How to Replace Redux with React Hooks and the Context API

How to Replace Redux with React Hooks and the Context API

You'll learn a new way of handling state in your React projects without writing excessive code or installing a bunch of libraries as is the case with Redux. React hooks allows you to use local state inside of function components, while the Context API allows you to share state with other components.

You'll learn a new way of handling state in your React projects without writing excessive code or installing a bunch of libraries as is the case with Redux. React hooks allows you to use local state inside of function components, while the Context API allows you to share state with other components.

The most popular way for handling shared application state in React is using a framework such as Redux. Quite recently, the React team introduced several new features which include React Hooks and the Context API. These two features effectively eliminated a lot of challenges that developers of large React projects have been facing. One of the biggest problems was ‘prop drilling’ which was common with nested components. The solution was to use a state management library like Redux. This unfortunately came with the expense of writing boilerplate code — but now, it’s possible to replace Redux with React Hooks and the Context API.

Prerequisites

The technique you will learn here is based on patterns that were introduced in Redux. This means you need to have a firm understanding of reducers and actions before proceeding. I am currently using Visual Studio Code, which seems to be the most popular code editor right now (especially for JavaScript developers). If you are on Windows, I would recommend you install Git Bash. Use the Git Bash terminal to perform all commands provided in this tutorial. [Cmder](https://cmder.net/) is also a good terminal capable of executing most Linux commands on Windows.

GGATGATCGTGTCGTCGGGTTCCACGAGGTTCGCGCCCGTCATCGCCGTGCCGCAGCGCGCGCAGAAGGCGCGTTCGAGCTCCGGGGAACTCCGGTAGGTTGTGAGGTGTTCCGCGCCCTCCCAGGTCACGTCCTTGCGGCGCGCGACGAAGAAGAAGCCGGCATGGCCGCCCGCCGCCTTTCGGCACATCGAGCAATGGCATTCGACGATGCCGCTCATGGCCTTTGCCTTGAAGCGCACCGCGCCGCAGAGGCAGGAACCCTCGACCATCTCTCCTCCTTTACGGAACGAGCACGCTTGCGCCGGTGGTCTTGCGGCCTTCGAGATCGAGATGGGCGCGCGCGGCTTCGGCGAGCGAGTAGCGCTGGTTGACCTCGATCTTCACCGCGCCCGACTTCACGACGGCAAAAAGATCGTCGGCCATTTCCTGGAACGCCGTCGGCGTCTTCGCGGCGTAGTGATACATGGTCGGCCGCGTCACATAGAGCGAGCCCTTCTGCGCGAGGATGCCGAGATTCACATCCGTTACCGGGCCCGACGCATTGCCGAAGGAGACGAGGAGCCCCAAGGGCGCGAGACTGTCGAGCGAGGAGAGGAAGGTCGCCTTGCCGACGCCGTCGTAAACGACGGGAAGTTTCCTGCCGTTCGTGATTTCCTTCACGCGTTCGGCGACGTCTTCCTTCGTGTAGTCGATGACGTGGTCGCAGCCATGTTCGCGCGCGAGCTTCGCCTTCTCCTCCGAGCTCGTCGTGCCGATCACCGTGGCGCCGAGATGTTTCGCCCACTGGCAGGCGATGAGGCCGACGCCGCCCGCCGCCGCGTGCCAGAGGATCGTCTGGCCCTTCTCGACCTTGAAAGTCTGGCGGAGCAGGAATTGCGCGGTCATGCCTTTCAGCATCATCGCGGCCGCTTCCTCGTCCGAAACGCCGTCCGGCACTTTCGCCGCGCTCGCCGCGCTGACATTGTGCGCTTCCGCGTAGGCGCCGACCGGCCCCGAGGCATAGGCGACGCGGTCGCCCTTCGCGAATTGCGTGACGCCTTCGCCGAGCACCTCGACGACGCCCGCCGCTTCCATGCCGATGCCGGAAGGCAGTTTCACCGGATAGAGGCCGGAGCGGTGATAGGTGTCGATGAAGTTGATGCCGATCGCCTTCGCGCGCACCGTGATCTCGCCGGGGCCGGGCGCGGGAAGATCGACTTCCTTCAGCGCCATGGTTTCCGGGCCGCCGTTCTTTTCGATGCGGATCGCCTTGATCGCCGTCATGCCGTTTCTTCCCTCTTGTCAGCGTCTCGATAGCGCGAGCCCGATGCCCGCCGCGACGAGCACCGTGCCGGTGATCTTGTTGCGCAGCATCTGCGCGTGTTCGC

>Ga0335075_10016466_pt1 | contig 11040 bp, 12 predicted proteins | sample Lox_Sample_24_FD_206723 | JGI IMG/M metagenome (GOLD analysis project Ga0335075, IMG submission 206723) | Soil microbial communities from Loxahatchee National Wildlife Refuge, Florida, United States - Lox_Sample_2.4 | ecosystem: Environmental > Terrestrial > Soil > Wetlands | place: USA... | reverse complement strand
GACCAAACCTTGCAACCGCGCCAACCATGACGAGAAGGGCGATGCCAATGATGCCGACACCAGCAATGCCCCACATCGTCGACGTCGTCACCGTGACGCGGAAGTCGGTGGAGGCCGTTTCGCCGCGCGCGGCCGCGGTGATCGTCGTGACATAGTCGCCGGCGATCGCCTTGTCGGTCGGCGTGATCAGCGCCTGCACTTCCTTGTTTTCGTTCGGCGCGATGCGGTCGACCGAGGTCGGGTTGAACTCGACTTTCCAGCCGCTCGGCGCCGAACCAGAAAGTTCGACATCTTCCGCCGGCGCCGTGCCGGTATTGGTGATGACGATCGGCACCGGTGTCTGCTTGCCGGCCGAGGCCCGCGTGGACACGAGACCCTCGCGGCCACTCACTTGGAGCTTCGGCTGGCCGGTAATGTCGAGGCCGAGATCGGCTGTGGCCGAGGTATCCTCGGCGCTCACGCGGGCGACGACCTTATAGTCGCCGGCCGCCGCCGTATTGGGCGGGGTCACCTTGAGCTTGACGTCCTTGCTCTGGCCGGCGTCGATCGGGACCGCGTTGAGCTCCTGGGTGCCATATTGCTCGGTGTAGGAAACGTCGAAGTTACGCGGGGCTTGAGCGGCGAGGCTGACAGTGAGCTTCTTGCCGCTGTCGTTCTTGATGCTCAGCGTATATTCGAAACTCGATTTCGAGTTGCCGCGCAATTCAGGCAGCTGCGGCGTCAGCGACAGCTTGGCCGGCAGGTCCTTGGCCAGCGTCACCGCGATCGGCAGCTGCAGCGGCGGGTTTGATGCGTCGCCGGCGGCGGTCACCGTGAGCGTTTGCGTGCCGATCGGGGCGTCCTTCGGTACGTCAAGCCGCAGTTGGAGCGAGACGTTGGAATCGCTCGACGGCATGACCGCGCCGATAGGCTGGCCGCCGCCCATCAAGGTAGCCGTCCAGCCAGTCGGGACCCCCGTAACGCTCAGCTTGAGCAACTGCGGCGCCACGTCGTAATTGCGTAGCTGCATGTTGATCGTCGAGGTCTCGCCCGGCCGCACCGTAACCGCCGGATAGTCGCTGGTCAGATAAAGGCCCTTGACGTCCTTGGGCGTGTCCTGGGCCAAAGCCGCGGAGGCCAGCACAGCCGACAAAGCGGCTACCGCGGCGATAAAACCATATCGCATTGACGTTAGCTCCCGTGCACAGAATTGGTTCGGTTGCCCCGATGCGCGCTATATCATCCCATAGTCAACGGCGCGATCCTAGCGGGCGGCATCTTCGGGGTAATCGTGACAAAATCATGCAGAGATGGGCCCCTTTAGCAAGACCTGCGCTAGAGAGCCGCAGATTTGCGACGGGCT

You can access the complete project used in this tutorial from this GitHub Repository.

About the New State Management Technique

There are two types of state that we need to deal with in React projects:

  • local state
  • global state

Local states can only be used within the components that were created. Global states can be shared across several components. Either way, they are two ways of declaring and handling state using React hooks:

  • useState
  • useReducer

useState is recommended for handling simple values like numbers or strings. However, when it comes to handling complex data structures, you will need to use useReducer. Unlike useState that only comes with a setValue function, the useReducer hook allows you to specify as many functions as you need. For example, an object array state will need at least functions for adding, updating and deleting an item.

Once you declare your state using either useState or useReducer, you can lift it up to global using React Context. This is the technology that will allow you to share values between components without having to pass down props. When you declare a Context Object, it serves as Provider for other components to consume and subscribe to context changes. You can add as many component consumers as you want to the provider. The shared state will sync up automatically with all subscribed components.

Let’s start creating the project so that you can have practical knowledge of how it all works.

Setting Up the Project